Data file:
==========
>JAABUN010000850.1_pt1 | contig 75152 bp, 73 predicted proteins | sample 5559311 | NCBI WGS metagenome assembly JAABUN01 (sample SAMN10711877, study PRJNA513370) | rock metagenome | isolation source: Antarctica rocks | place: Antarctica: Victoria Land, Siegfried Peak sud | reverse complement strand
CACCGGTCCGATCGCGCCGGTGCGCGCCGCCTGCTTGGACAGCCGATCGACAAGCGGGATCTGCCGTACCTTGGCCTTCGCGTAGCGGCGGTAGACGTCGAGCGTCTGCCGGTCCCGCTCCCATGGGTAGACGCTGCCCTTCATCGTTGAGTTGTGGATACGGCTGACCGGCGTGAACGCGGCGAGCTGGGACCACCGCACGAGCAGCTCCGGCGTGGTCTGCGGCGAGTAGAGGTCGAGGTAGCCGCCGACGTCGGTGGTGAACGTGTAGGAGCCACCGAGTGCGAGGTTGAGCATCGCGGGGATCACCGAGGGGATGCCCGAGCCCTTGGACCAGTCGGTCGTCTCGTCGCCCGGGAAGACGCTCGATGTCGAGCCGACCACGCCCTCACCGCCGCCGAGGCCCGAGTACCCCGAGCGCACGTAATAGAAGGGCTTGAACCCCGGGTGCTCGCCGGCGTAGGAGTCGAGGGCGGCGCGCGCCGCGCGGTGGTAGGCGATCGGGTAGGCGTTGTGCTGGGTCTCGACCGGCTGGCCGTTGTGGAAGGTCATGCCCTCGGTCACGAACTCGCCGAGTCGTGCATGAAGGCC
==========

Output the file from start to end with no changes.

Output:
>JAABUN010000850.1_pt1 | contig 75152 bp, 73 predicted proteins | sample 5559311 | NCBI WGS metagenome assembly JAABUN01 (sample SAMN10711877, study PRJNA513370) | rock metagenome | isolation source: Antarctica rocks | place: Antarctica: Victoria Land, Siegfried Peak sud | reverse complement strand
CACCGGTCCGATCGCGCCGGTGCGCGCCGCCTGCTTGGACAGCCGATCGACAAGCGGGATCTGCCGTACCTTGGCCTTCGCGTAGCGGCGGTAGACGTCGAGCGTCTGCCGGTCCCGCTCCCATGGGTAGACGCTGCCCTTCATCGTTGAGTTGTGGATACGGCTGACCGGCGTGAACGCGGCGAGCTGGGACCACCGCACGAGCAGCTCCGGCGTGGTCTGCGGCGAGTAGAGGTCGAGGTAGCCGCCGACGTCGGTGGTGAACGTGTAGGAGCCACCGAGTGCGAGGTTGAGCATCGCGGGGATCACCGAGGGGATGCCCGAGCCCTTGGACCAGTCGGTCGTCTCGTCGCCCGGGAAGACGCTCGATGTCGAGCCGACCACGCCCTCACCGCCGCCGAGGCCCGAGTACCCCGAGCGCACGTAATAGAAGGGCTTGAACCCCGGGTGCTCGCCGGCGTAGGAGTCGAGGGCGGCGCGCGCCGCGCGGTGGTAGGCGATCGGGTAGGCGTTGTGCTGGGTCTCGACCGGCTGGCCGTTGTGGAAGGTCATGCCCTCGGTCACGAACTCGCCGAGTCGTGCATGAAGGCC